Police monitor Santa's village for registered sex offenders

Linda Strowbridge, Owings Mills Times

Plain clothes officers from the Baltimore County Police Department are wandering among the holiday crowds at shopping centers this month, searching for a hazard that might be lurking near Santa's village, food courts or stores. Specifically, the officers are looking for registered sex offenders who have been prohibited from being near children.

The operation "seemed like a chance to find out if registered sex offenders are using the holidays as an opportunity to be around children when they shouldn't," said Bill Toohey, a police spokesman. "Just being in a place with kids might not be a violation. But if they're circling and watching, that could be."

Toohey declined to comment on the number of officers assigned to the detail or the project's budget. The initiative was funded through a $110,000 grant from the state Sex Offenders Compliance Enforcement in Maryland program, called SOCEM by law enforcement officials.

About 570 registered sex offenders live in Baltimore County. More than two-thirds are child sex offenders. So far this year, Baltimore County police have issued warrants on 40 sex offenders for either failing to sign onto the sex offender registry or failing to notify officials that they had moved.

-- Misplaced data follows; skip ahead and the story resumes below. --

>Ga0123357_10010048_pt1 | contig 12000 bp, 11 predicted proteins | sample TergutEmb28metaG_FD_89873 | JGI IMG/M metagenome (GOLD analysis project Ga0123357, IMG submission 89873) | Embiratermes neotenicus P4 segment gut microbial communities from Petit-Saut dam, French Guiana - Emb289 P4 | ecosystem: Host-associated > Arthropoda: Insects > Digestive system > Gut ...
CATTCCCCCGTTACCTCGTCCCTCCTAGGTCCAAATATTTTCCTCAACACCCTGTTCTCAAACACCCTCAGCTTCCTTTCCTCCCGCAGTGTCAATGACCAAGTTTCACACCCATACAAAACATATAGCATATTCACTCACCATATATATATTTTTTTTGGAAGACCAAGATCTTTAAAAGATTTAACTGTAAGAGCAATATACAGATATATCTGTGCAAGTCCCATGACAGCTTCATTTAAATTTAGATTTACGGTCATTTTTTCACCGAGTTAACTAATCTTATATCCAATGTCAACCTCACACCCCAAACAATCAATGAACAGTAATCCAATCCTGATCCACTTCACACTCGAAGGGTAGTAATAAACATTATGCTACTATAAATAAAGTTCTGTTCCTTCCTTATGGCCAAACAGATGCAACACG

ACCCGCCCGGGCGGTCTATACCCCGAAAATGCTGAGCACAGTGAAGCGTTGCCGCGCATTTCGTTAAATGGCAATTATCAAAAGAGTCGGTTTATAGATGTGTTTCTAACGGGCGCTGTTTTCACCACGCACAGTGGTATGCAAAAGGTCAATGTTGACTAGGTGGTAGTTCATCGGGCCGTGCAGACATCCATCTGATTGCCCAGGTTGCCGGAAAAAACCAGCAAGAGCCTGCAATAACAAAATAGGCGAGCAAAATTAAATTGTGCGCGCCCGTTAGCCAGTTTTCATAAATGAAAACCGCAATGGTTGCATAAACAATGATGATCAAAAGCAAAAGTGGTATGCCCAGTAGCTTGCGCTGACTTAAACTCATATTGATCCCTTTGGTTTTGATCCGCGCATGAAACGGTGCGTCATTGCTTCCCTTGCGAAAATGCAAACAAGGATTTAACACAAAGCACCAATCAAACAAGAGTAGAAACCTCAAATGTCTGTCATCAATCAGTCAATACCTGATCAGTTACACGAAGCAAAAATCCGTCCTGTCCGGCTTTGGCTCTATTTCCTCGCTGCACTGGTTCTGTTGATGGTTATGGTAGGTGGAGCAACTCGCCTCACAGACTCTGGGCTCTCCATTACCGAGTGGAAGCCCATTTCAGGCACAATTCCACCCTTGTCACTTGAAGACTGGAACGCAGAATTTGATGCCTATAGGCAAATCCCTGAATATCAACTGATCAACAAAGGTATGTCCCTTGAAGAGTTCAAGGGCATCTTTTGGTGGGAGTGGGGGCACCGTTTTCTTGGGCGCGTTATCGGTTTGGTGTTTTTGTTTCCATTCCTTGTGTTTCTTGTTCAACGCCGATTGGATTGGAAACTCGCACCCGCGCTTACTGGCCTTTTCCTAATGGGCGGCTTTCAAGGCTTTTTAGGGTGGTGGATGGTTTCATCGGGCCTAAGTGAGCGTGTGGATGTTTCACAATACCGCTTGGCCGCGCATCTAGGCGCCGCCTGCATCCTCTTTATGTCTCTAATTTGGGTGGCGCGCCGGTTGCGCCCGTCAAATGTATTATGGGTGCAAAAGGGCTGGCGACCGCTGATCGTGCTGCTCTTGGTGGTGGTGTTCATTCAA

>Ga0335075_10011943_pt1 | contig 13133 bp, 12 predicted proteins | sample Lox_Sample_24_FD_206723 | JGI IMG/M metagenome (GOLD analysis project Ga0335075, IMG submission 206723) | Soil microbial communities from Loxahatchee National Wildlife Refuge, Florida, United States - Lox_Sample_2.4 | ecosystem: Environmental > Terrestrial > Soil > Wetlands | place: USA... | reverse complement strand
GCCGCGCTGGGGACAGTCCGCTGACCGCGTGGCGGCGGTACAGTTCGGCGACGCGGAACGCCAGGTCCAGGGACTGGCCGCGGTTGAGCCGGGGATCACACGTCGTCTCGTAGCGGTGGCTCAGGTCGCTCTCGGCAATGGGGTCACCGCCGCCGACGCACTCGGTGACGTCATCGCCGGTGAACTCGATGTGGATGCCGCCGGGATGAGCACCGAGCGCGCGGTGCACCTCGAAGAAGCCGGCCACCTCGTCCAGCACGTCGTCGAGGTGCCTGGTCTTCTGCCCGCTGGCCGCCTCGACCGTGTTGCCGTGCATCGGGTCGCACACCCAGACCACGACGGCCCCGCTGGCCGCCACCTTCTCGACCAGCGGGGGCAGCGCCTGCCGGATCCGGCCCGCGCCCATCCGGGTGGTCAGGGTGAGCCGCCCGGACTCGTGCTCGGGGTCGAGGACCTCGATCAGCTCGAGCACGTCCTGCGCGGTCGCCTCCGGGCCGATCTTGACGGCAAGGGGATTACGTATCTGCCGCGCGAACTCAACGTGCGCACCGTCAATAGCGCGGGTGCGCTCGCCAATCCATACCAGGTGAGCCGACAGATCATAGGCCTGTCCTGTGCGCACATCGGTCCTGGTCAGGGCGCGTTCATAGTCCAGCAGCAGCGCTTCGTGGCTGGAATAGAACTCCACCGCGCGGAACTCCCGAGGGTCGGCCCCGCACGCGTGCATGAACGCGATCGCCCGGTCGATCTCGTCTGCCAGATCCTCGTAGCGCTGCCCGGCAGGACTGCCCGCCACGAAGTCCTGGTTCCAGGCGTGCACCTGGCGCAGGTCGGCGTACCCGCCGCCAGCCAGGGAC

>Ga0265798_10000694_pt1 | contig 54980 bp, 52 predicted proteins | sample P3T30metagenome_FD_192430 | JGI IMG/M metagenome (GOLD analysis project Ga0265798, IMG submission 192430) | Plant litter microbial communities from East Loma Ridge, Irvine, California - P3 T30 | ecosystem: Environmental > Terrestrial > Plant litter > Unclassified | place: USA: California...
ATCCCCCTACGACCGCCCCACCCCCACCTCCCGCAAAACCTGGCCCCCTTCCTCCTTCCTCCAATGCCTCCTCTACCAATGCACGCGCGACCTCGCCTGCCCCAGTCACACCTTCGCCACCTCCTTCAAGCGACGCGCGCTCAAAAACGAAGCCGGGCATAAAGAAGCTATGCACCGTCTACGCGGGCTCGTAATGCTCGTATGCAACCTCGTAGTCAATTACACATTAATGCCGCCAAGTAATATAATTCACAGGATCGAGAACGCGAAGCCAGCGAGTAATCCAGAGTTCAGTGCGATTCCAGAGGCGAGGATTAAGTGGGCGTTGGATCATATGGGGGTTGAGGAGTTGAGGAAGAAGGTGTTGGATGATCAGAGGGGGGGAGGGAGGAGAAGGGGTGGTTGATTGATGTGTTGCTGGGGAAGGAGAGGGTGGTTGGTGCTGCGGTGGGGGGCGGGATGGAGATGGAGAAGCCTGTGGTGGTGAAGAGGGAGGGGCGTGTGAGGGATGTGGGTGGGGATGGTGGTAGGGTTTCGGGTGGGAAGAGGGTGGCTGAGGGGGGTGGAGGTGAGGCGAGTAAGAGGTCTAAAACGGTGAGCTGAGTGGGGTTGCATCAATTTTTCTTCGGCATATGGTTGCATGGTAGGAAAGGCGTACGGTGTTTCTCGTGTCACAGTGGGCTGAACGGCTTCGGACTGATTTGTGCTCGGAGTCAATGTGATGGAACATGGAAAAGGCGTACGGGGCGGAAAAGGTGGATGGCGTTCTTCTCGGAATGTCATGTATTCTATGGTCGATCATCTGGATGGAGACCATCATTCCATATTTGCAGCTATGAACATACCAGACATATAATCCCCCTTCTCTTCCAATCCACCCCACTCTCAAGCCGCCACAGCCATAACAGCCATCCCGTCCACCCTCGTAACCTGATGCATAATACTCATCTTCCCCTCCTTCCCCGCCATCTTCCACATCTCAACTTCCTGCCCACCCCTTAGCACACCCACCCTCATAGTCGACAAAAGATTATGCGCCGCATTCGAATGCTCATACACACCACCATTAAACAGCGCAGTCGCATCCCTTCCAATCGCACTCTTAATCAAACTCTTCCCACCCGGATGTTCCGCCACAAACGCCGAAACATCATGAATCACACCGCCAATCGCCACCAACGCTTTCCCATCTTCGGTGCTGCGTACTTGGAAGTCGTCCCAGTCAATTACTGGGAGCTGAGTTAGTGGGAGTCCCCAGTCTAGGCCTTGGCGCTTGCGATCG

"We don't know what we'll find" over the holidays, Toohey said.The county has not detected problems with sex offenders casing holiday crowds previously, he said.

Neither Baltimore County nor any other Maryland jurisdiction has previously sent undercover officers to watch for sex offenders in those crowds, said Elizabeth Bartholomew, a spokeswoman for Maryland's Division of Probation and Parole. The agency is working with Baltimore County police in piloting the surveillance program.

"I think Baltimore County will be a trendsetter in this area," she said. "They're trying to aid (offenders') attempts to become law-abiding citizens."

The division has already sent letters to local child sex offenders, alerting them to the surveillance program and reminding them to stay away from malls during high-traffic hours and to stay away from places where children might gather, such as food courts, game rooms and Santa displays, Bartholomew said. Full Story [Ed: Too loopy even to comment upon except to say that, it's great that the police have such prodigious resources that they're able to take care of real threats and do this too! (but oh, what a dangerous assignment!) ]

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